In the Presidio, the response to the increase has been similarly tepid. According to Jonathan Young, a wildlife ecologist with the Presidio Trust, they are “securing garbage and requiring residents to keep small pets like cats indoors. They are also attempting to track coyotes and monitor active den sites.”
The city first started receiving calls about coyotes in 2007. That same year, two were shot and killed in Golden Gate Park after an aggressive encounter with dogs. That resulted in public outcry and led the city to develop a policy that emphasizes coexistence.
But how much longer can that policy stay in place? A dog was killed by a coyote in Stern Grove in 2015, and just this March, a coyote attacked and killed a dog in front of a home in Balboa Terrace.
All the while, the coyote population continues to grow and the spaces they occupy stay the same, making their interactions with humans and pets more frequent.
What to do when you encounter a coyote
It’s only a matter of time before a dog is seriously injured or killed in the Presidio or Golden Gate Park. So dog owners, please be very cautious and completely avoid areas where there have been sightings, or where warning signs are posted.
When you see a coyote, be sure to report it to Animal Care and Control by calling (415) 554-9400 or emailing firstname.lastname@example.org. Within the Presidio, report any incidents of concern (such as aggressive coyote behavior or visitors feeding a coyote) immediately at (415) 561-4148 or email@example.com.
Leashing your dog is also very important. Coyotes “may give territorial messages to dogs who come too close, the same as they do to any other non-family coyote who might potentially threaten their territorial claims: this could result in a nip to your dog’s haunches — cattle-dog fashion — to get the dog to leave the area. And small pets may look like any other prey to them: so please leash your pets in known coyote areas and don’t allow them to roam free.” [baynature.org]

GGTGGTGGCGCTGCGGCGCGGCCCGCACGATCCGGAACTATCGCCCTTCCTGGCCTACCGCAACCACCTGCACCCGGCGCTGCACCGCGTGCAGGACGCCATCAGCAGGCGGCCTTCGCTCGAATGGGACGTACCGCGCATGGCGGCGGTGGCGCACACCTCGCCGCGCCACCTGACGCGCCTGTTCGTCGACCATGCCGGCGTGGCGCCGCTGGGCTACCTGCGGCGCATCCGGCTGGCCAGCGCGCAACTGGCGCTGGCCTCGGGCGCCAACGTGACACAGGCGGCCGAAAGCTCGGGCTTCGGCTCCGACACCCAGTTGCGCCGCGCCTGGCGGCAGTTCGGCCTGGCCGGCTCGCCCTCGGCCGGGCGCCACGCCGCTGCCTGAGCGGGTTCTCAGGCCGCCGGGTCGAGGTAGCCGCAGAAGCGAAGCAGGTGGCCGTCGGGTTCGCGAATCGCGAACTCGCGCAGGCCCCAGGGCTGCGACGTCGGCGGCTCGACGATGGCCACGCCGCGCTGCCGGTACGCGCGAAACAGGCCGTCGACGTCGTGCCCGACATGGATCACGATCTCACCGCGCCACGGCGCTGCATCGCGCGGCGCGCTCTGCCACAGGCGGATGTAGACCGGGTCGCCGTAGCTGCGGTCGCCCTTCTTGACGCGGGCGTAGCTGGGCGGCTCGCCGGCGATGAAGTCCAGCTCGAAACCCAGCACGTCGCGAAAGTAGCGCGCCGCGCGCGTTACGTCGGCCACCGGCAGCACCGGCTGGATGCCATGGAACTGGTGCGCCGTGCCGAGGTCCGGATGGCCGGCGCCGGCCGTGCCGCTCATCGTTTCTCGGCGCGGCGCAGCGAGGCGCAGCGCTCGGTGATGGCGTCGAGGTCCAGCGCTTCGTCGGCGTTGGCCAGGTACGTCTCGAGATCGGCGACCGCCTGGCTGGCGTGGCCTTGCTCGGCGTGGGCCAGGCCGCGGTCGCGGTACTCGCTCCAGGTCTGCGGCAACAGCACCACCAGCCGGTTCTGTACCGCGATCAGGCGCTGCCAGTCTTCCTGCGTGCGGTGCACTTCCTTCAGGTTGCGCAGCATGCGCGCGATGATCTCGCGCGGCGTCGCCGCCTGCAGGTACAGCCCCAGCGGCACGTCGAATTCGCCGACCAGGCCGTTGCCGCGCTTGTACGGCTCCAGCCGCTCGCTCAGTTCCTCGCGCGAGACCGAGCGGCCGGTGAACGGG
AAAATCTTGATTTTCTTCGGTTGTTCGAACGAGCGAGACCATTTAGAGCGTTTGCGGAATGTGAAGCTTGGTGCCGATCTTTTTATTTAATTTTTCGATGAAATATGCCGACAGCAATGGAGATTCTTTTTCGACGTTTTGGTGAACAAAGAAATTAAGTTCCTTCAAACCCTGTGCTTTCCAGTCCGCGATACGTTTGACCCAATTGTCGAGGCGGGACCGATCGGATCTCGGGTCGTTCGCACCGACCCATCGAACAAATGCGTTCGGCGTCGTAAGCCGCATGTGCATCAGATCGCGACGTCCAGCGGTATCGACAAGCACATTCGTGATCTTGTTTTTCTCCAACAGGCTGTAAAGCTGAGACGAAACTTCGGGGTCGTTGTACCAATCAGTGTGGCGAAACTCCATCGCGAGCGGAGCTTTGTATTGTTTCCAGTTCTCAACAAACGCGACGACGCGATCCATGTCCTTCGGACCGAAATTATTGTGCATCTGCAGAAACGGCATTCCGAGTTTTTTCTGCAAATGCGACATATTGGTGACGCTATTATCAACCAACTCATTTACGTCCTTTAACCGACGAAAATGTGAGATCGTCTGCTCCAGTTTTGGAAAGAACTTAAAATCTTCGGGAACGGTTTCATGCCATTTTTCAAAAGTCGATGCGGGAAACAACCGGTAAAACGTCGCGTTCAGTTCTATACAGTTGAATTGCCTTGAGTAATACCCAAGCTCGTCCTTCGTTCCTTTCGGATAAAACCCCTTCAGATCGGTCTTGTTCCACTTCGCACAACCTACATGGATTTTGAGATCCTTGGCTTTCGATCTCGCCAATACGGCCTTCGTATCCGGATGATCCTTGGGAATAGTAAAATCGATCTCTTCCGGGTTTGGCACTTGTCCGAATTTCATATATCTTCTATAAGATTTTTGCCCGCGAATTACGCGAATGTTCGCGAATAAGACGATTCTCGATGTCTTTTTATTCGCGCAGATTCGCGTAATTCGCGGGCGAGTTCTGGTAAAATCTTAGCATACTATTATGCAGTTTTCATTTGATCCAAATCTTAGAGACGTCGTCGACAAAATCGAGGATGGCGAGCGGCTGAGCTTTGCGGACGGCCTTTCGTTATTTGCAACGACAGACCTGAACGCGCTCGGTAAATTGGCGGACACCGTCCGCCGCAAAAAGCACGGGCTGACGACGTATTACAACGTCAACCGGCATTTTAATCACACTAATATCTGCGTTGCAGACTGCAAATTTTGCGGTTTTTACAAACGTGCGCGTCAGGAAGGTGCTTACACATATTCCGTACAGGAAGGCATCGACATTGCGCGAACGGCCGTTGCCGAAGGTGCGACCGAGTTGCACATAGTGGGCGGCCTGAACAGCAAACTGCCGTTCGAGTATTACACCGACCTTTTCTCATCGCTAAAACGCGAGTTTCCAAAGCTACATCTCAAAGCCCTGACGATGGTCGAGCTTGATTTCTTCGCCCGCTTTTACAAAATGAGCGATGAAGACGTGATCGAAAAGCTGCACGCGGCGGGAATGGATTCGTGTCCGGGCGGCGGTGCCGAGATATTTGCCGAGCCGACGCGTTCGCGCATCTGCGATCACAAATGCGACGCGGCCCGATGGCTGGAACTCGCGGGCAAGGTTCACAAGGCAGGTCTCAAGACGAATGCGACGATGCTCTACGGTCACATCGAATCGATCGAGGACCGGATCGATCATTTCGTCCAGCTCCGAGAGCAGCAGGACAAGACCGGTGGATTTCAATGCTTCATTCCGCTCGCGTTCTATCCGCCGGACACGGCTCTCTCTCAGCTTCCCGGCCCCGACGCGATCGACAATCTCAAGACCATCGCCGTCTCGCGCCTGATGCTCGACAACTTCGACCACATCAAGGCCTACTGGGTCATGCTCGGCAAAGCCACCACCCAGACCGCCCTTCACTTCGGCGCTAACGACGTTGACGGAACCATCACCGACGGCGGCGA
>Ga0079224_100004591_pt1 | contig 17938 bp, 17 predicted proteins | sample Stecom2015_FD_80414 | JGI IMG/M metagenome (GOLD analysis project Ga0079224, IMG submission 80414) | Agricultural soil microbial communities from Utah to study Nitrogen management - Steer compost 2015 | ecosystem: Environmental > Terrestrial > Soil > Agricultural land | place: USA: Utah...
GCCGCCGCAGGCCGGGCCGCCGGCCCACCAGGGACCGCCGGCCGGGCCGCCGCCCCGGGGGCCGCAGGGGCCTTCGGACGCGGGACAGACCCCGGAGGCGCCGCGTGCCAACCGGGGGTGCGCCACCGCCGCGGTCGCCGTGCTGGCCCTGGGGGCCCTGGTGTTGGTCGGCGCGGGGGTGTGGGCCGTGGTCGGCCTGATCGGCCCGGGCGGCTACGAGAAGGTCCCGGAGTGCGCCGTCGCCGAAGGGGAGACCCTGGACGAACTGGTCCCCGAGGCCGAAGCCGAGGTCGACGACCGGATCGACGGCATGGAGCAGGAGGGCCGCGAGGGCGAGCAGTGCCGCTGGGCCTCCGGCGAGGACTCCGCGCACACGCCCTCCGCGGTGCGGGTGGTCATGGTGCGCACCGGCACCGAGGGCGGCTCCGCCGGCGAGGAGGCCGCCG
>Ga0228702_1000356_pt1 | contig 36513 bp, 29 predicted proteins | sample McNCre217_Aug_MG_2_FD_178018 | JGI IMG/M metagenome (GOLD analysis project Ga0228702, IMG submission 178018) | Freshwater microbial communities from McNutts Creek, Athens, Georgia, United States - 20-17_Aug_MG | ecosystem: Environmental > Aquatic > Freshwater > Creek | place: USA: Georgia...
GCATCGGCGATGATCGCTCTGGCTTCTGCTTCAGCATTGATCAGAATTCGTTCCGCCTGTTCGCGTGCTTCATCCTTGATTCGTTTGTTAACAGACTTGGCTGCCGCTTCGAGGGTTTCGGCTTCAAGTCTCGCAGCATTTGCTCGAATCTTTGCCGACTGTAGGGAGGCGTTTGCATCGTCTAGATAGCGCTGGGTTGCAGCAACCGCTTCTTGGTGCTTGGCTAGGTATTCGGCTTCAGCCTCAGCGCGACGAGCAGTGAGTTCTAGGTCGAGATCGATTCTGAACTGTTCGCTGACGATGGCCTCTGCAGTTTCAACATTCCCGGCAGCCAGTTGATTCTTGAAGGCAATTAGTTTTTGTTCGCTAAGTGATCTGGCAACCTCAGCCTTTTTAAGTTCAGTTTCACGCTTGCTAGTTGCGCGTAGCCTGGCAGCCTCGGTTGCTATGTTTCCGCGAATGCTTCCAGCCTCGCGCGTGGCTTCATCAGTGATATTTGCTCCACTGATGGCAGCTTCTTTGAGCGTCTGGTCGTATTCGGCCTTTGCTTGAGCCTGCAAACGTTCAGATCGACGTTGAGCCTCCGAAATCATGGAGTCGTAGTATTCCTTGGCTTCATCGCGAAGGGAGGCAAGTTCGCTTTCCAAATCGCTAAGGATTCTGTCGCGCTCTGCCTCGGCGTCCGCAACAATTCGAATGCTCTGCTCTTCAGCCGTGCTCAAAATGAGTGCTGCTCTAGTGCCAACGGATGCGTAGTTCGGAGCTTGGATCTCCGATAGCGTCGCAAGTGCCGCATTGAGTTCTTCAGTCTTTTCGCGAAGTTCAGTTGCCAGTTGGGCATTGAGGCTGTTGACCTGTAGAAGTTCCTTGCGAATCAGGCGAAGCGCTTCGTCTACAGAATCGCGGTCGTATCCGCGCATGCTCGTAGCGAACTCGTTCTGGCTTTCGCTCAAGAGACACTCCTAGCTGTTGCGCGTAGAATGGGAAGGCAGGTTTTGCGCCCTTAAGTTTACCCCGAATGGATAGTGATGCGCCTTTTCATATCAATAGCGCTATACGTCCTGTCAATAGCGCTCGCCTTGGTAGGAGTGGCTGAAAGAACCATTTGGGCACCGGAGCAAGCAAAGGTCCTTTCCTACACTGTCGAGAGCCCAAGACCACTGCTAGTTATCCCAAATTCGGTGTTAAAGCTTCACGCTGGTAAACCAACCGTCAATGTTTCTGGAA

Here are some helpful tips from baynature.org on how to manage an encounter with a coyote:
Everyone with a dog should know how to shoo off a coyote who has come too close — it’s know-how that’s needed just in case there’s an unexpected encounter. Simply harassing a coyote with screams, flailing arms and making yourself look big is often not effective. Coyotes get used to this and eventually ignore it as meaningless and quirky human behavior. It’s best actually to:
1) approach or charge towards the coyote, and to,
2) do so menacingly as though you’re out to get them, by eyeballing them with eye-to-eye contact and yelling “SCRAM, get out of here!”
Often, your piercing gaze into their eyes alone is enough to get them to move on.
However — and this is an all-important caveat — if they absolutely do not move, it will be because pups are close by. In this case, it’s best to keep the peace by respecting their need to keep you out of the area they won’t move from: just back away rather than provoke an incident, without running. If one follows you, turn and face the coyote — he’s unlikely to come closer with your eyes glaring at him. However, if he just stands there, again, try charging in his direction as described above to get him off of your tail. As always, prevention is the best medicine — always keep your distance in the first place.
Stay safe everyone!